I often return to "Gorky Park." I almost didn't go there at all. The film was not very good, although I liked Joanna Pakula. One day I read "Polar Star" (literally in one day, since I could not put it down) and I was hooked: I had to read "Gorky Park." Almost ten years later, I think I've read it ten times. I can always spare a day or two for one of my favorite books.
Welcome to the world of Investigator Arkady Renko, whose superiors use him, whose wife doesn't love him, whose country is like an insane asylum where the pacients have the run of the place and sane people like Renko do the best they can. This is a great mystery novel, but the level of Smith's writing puts him far above the level of what we expect from "genre" novels. His characters became real people for whose fate I really cared. His plot is complicated but not overwhelmingly so. He does not trick the reader. And his detective, the militia investigator Arkady Renko, is one of the most memorable detectives in fiction: smart without being pedantic, intelligent, patriotic (yes, our Arkady truly loves his country), loyal to his friends and the woman he falls in love with. This is not the picture of a perfect man, but that of a basically good man. Renko is believable in his feelings and attitudes, and that is due to Smith's talent. Also thanks to the author we get an almost Dickensian description of Moscow and the inner workings of criminal investigations in the old Soviet Union. I felt I was in Moscow, and I finished reading the book truly caring for the characters in it, particularly Renko. Smith's novel is powerful, well-written, engaging, insightful, and a lesson in how talented writing can be applied to genre fiction for the benefit of everyone involved. "Gorky Park" and the other Renko novels are so far above genre, they make the rest look really bad, and they provide hope for genre novels in general: talent should not be divorced from entertainment. Excellent read.
AMAZON.COM READER'S REVIEW
Three murders in Moscow have put the homicide investigator(Renko)onto a twisty road of power, corruption, mystery and intrigue. A well written book.
A gripping crime thriller set in the late Soviet Union rich in characters, suspense & intrigue. A high profile triple murder forces the powers that be to call in Arkady Renko, the chief homicide investigator, despite their obvious wish the case not be probed too deeply. However, Renko takes his profession seriously, and when his inquiries lead him to a rich, well-connected and apparently ruthless American fur dealer as his prime suspect, he is compelled to pursue it to its impolitic conclusion, despite relentless interference from the KGB, FBI and American & Russian police.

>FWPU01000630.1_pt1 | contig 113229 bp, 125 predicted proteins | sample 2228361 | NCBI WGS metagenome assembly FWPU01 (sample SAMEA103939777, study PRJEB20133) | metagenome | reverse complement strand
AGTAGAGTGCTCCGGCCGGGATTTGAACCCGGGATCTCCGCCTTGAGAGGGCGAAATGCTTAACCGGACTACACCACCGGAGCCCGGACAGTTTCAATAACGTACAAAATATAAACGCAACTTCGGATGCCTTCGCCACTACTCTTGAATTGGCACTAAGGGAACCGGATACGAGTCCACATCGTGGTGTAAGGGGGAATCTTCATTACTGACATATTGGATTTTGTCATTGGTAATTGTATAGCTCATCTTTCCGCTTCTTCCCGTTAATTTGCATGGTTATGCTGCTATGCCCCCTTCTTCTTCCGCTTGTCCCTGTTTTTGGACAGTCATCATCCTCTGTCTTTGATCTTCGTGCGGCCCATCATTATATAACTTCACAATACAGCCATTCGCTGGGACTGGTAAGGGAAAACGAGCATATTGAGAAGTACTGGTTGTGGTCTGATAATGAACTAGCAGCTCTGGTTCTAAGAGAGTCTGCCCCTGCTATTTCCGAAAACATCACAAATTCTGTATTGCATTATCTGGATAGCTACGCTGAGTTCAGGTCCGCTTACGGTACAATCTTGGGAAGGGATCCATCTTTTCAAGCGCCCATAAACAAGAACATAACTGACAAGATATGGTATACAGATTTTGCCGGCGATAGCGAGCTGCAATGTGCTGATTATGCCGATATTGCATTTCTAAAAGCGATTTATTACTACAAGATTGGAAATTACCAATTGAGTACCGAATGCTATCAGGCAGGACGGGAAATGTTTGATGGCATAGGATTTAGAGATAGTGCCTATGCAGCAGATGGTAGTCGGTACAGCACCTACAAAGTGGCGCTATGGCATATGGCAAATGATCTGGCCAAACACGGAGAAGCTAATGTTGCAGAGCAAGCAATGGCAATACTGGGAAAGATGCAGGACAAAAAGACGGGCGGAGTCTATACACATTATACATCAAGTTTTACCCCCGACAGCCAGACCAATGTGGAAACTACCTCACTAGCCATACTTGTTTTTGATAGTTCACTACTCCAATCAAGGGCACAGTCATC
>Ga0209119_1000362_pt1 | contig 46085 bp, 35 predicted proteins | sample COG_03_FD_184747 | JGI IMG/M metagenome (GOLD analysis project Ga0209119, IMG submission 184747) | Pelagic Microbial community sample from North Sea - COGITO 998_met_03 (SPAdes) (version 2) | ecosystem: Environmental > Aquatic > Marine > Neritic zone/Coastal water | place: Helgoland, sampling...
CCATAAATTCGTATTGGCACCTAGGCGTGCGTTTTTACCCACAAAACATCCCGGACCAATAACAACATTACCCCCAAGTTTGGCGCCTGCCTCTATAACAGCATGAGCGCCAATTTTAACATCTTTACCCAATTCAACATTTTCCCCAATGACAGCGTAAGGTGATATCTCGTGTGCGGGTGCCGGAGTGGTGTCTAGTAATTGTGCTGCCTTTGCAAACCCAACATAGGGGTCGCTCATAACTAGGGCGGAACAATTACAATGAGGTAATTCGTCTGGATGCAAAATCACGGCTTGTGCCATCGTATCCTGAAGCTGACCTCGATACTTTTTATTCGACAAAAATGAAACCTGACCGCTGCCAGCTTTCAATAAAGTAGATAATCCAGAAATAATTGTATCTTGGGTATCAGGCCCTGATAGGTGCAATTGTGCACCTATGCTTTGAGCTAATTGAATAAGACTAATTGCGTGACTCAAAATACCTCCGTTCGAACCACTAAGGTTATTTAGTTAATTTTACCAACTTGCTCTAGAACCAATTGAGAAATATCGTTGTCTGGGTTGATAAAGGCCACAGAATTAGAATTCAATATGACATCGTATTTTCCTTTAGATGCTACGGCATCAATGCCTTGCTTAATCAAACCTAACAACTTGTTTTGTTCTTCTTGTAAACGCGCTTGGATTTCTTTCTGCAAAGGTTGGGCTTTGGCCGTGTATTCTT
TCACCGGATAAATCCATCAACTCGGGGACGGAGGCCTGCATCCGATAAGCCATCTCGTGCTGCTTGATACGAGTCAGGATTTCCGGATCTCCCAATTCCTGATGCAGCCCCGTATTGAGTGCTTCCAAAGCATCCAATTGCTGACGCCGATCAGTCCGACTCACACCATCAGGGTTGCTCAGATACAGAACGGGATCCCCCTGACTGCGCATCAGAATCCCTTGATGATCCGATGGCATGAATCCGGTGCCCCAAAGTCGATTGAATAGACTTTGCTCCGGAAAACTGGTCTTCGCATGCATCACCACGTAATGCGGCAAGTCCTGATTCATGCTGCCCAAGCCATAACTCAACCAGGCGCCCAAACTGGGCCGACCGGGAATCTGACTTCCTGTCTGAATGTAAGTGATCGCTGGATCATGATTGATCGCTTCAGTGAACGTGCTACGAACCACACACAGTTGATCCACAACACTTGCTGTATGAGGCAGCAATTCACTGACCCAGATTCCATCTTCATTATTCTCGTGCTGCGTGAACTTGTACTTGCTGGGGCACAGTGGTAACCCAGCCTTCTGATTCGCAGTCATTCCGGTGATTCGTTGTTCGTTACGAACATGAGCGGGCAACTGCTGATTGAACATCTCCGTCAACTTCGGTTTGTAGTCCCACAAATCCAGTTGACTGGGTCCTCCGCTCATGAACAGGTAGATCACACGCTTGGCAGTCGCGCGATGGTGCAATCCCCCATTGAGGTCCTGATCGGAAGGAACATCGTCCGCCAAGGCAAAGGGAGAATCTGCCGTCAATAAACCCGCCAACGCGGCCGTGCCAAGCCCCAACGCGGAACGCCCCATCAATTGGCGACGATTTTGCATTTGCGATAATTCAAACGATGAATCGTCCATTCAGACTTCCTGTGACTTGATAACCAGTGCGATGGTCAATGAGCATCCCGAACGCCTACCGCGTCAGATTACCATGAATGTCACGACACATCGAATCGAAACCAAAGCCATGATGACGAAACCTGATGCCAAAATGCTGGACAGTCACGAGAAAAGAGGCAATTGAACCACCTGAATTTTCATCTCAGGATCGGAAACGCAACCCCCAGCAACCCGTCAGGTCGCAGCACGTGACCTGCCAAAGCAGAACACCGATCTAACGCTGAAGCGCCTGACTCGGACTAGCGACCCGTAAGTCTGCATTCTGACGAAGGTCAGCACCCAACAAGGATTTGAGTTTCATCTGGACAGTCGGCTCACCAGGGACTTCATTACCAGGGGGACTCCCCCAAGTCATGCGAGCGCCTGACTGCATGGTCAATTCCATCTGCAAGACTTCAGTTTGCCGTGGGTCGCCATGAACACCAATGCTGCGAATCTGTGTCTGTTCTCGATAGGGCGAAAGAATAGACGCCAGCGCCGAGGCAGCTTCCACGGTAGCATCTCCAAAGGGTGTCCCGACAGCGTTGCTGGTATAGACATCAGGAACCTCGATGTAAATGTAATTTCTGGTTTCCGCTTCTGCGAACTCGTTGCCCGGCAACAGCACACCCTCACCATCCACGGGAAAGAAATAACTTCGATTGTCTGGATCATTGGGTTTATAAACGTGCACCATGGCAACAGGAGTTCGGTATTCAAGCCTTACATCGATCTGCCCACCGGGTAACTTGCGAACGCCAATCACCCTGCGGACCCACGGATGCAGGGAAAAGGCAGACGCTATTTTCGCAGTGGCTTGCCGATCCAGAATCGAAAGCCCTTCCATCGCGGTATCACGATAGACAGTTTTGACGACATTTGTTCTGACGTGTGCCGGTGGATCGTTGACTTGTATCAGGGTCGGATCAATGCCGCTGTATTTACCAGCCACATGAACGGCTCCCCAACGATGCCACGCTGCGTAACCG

Brilliant Suspense Fiction!, October 7, 2005
Reviewer: Ellie Reasoner (Mason, Ohio, USA)
Gorky Park, the opening book in a (to date) quartet of novels concerning a brilliant, socially disaffected detective from Moscow, is as much a tale of late Soviet life as it is a mystery and thriller. This novel begins after three bodies--two men and a woman, all of them young--are discovered in a melting snowbank outside one of Moscow's most popular theme parks. The bodies have been strategically mutilated so as to prevent identification and, despite any indications of a struggle, all three victims were shot at point blank range with a high powered handgun. From there, not only is identification made in a rather more swift fashion than the calculating killer imagined possible, but a complex plot involving government corruption, political dissidents, and the smuggling of one of the Soviet Union's most valued resources, is exposed. An edge of your seat drama, a sociological case study in dreary Soviet life, and a fine delving into the universal themes of human psychology, all set against the deadly, gripping cold of a Moscow winter. A really great book that starts off a really great series!
A darkly intelligent page-turning thriller, with a fascinating view of life in Russia. Two underlying questions I have as I read this series, of which this book is the first, are (1) what is the source of Arkady Renko's intregrity; and (2) how can he love this dire country?